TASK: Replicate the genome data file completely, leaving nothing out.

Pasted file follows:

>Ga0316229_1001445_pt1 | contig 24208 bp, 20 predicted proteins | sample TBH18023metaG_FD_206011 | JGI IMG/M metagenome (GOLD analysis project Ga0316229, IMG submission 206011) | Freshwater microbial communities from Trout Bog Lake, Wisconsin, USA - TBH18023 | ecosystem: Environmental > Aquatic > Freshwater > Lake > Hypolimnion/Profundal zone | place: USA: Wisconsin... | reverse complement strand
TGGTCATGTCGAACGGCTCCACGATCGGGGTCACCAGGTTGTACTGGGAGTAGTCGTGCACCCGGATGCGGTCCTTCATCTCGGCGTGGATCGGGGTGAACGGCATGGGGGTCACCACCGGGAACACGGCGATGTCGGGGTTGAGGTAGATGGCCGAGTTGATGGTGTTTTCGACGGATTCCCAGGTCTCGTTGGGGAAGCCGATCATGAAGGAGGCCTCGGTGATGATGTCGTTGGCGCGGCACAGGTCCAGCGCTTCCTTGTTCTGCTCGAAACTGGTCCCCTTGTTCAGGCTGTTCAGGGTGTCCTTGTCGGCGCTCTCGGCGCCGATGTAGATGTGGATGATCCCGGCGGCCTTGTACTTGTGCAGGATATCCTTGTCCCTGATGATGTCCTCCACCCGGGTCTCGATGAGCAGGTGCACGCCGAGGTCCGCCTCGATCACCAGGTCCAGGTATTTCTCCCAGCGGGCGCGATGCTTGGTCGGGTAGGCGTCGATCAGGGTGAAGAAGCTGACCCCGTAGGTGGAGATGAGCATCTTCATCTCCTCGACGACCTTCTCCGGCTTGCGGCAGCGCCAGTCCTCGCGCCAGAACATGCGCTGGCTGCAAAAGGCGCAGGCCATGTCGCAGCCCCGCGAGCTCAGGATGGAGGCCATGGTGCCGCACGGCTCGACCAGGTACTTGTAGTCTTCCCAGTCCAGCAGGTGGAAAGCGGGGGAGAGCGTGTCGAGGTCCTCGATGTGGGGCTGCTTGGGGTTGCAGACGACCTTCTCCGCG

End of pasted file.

>Ga0316229_1001445_pt1 | contig 24208 bp, 20 predicted proteins | sample TBH18023metaG_FD_206011 | JGI IMG/M metagenome (GOLD analysis project Ga0316229, IMG submission 206011) | Freshwater microbial communities from Trout Bog Lake, Wisconsin, USA - TBH18023 | ecosystem: Environmental > Aquatic > Freshwater > Lake > Hypolimnion/Profundal zone | place: USA: Wisconsin... | reverse complement strand
TGGTCATGTCGAACGGCTCCACGATCGGGGTCACCAGGTTGTACTGGGAGTAGTCGTGCACCCGGATGCGGTCCTTCATCTCGGCGTGGATCGGGGTGAACGGCATGGGGGTCACCACCGGGAACACGGCGATGTCGGGGTTGAGGTAGATGGCCGAGTTGATGGTGTTTTCGACGGATTCCCAGGTCTCGTTGGGGAAGCCGATCATGAAGGAGGCCTCGGTGATGATGTCGTTGGCGCGGCACAGGTCCAGCGCTTCCTTGTTCTGCTCGAAACTGGTCCCCTTGTTCAGGCTGTTCAGGGTGTCCTTGTCGGCGCTCTCGGCGCCGATGTAGATGTGGATGATCCCGGCGGCCTTGTACTTGTGCAGGATATCCTTGTCCCTGATGATGTCCTCCACCCGGGTCTCGATGAGCAGGTGCACGCCGAGGTCCGCCTCGATCACCAGGTCCAGGTATTTCTCCCAGCGGGCGCGATGCTTGGTCGGGTAGGCGTCGATCAGGGTGAAGAAGCTGACCCCGTAGGTGGAGATGAGCATCTTCATCTCCTCGACGACCTTCTCCGGCTTGCGGCAGCGCCAGTCCTCGCGCCAGAACATGCGCTGGCTGCAAAAGGCGCAGGCCATGTCGCAGCCCCGCGAGCTCAGGATGGAGGCCATGGTGCCGCACGGCTCGACCAGGTACTTGTAGTCTTCCCAGTCCAGCAGGTGGAAAGCGGGGGAGAGCGTGTCGAGGTCCTCGATGTGGGGCTGCTTGGGGTTGCAGACGACCTTCTCCGCG